Travel

Author series: Chris Pavone on Paris

Against a backdrop of elegant boulevards and prestigious museums, in a time of crisis the French capital reveals its vital heart and soul.Tuesday, July 2, 2019

By Chris Pavone
Chris Pavone

Most summers, my family take a week-long holiday to a fishing camp on an island in a river in Ontario; this is a trip I decline to join, for various reasons, and a few years ago, I used that solo week to go to Paris. It’s a city I’d visited maybe 10 times. Paris was not new to me.

But new to Paris in 2016 was terrorism: the Charlie Hebdo massacre had occurred at the beginning of 2015, with widespread attacks to follow in November, then just days before I arrived a truck ploughed into a crowd of Bastille celebrants in Nice. More than 200 people were murdered, 600-plus injured.

This Paris was a very different city from the one I’d been visiting for two decades. This Paris was aggressively policed, with clusters of soldiers wearing helmets and flak jackets, carrying assault weapons, patrolling even quiet residential streets. Police cars and vans and motorcycles were constantly tearing around; tourist sites had the appearance of military installations. Metro stations and museums and bridges: uniforms and armour and guns were everywhere.

This Paris didn’t look like Western Europe in the post-national era of the EU. This looked more like Central America in the late 1970s, a place where you wouldn’t — or shouldn’t — be surprised to find yourself tear-gassed (as my family did in Guatemala City), or detained by itchy-fingered military police on an isolated mountain road (yup). This Paris also felt like my hometown of New York in the months following 9/11: a city on edge, tensed for the next attack.

Yet despite the fog of fear, this was still Paris. People in the cafes barely looked up from their kirs and Gauloises when the police zoomed by. I felt a new kinship with these Parisians, people who were living in the same situation that had been so familiar to me 15 years earlier: the jittery aftermath of large-scale terrorism. Paris suddenly became much more real to me, not just beautiful streets and amazing restaurants and world-class culture, but a home for people who bought groceries and cooked dinner, where they struggled with faltering careers and midlife crises, got married and had kids. Where people lived and died, sometimes in terror attacks.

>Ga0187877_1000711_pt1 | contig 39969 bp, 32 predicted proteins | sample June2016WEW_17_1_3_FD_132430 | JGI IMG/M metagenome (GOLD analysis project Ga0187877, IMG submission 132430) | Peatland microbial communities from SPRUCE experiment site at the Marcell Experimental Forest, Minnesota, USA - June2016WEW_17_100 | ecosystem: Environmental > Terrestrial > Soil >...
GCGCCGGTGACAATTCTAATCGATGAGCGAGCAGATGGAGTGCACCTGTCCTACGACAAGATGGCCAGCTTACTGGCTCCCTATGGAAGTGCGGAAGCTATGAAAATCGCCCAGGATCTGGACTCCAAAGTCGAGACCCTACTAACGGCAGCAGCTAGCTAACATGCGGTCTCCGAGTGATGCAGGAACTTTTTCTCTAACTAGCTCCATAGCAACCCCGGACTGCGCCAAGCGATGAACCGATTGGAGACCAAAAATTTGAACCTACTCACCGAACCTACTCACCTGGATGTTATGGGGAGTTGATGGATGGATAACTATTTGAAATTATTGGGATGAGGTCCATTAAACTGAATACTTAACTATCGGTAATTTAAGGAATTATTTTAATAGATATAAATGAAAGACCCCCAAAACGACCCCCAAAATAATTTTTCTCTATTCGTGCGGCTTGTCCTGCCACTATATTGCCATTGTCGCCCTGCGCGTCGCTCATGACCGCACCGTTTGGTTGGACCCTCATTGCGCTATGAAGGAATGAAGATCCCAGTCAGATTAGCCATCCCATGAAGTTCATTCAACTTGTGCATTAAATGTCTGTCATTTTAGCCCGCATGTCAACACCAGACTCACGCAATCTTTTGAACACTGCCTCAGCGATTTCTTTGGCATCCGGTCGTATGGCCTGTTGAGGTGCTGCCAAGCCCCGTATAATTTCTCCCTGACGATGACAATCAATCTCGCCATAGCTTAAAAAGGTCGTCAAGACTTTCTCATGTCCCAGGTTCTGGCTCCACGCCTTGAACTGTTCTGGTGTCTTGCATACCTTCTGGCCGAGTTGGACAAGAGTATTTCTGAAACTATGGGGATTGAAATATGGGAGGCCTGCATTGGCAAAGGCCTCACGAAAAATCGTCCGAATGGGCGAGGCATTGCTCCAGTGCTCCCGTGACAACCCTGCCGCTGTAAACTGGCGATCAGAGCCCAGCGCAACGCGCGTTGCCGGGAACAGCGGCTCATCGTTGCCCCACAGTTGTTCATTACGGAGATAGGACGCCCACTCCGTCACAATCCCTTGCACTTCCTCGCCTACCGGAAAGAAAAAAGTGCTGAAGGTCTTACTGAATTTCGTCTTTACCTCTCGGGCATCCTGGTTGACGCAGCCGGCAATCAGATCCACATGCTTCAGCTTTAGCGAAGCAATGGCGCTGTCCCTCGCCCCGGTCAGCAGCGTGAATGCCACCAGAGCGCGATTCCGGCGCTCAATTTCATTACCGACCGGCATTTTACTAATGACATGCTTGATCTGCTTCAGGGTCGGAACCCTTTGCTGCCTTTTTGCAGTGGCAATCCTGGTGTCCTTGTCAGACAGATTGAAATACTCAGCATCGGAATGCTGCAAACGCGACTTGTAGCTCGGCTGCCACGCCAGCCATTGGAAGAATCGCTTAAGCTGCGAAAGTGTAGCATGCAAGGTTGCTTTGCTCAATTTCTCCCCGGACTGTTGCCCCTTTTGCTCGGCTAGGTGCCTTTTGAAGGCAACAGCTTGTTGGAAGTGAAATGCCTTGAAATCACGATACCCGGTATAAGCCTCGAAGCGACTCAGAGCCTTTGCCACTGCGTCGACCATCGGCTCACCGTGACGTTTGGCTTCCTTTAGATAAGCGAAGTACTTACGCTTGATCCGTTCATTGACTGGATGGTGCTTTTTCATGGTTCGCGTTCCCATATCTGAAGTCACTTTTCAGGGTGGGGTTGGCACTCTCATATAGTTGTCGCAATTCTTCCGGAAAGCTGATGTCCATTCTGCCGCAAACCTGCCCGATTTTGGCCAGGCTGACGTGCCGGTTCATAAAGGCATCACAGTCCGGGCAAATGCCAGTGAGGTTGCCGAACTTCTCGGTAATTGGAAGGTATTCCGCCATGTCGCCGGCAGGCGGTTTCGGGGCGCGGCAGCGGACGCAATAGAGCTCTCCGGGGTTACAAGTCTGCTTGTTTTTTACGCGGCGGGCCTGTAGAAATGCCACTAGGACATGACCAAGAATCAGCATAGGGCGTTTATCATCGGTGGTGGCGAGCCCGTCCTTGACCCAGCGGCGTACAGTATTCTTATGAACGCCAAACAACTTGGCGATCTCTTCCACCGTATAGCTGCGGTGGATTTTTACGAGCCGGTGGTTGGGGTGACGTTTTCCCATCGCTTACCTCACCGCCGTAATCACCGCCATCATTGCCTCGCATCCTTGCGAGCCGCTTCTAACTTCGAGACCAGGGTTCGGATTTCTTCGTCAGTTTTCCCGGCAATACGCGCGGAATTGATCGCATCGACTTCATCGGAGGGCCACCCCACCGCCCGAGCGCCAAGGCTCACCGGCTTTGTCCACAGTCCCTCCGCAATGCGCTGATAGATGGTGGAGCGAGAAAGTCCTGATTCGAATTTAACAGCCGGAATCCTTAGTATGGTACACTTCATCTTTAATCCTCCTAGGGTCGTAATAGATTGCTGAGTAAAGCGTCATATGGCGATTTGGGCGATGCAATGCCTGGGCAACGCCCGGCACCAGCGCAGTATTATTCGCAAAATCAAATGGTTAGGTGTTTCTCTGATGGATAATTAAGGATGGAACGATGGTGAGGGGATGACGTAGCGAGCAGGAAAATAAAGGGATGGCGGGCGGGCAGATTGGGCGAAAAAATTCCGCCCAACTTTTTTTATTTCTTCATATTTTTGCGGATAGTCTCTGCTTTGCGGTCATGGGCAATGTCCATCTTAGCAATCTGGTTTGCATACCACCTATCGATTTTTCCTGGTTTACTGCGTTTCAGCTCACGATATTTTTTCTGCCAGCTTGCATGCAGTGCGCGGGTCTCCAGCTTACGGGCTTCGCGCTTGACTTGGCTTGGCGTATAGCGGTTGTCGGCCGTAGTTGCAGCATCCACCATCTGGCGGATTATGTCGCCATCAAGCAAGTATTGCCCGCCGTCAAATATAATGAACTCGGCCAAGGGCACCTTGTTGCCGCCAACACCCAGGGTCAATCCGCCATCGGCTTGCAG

This Paris was a place I wanted to write a novel about, this intersection of ordinary life and extraordinary circumstance in a spectacular setting. I set to work immediately, writing each day for a couple of hours at a cosy indoor breakfast cafe, then I’d take a short break to move to an outdoors, hang-out cafe for another couple of hours, spending my whole mornings with a laptop in this perfect, quiet corner of the seventh arrondissement.

Then I’d set off with the intention of doing touristy stuff in the afternoon. But I kept finding myself drawn back to this story, stopping on sidewalks, scribbling notes on scraps of paper. I couldn’t help imagining myself as one or another fictional characters, this one shopping for food at the farmer’s market I was browsing, that one checking emails from the Hausmannian balcony above me, another carrying a suitcase bomb into the Louvre’s courtyard right here.

Not only were my real-life family thousands of miles away, but their remote island didn’t have phone or internet service, nor electricity. It was impossible to communicate with my touchstones to reality. Each day I felt increasingly seceded from my life, while more deeply inhabiting these make-believe personas.

I bought some fruit at the outdoor market on the Boulevard Raspail; wandered through a St-Germain-des-Prés supermarket. I spent early evening hours writing in the gardens of Palais-Royal, surrounded by families having picnics and playing petanque. I met a friend at a famous cafe on a famous boulevard.

Each of these experiences wove itself into the fabric of the book, all these imaginary characters and me sharing the same terror-stricken Paris. After dinner, I’d return to the hotel and get back to work, trying to wring every last bit of contemporaneous verisimilitude out of the day.

I wasn’t much of a tourist that week. I’d done the museums before, but what I’d never done before was go on vacation and have the most productive work week of my life.

The Paris Diversion, by Chris Pavone, is published by Faber & Faber. RRP: £14.99. 

Published in the Jul/Aug 2019 issue of National Geographic Traveller (UK)

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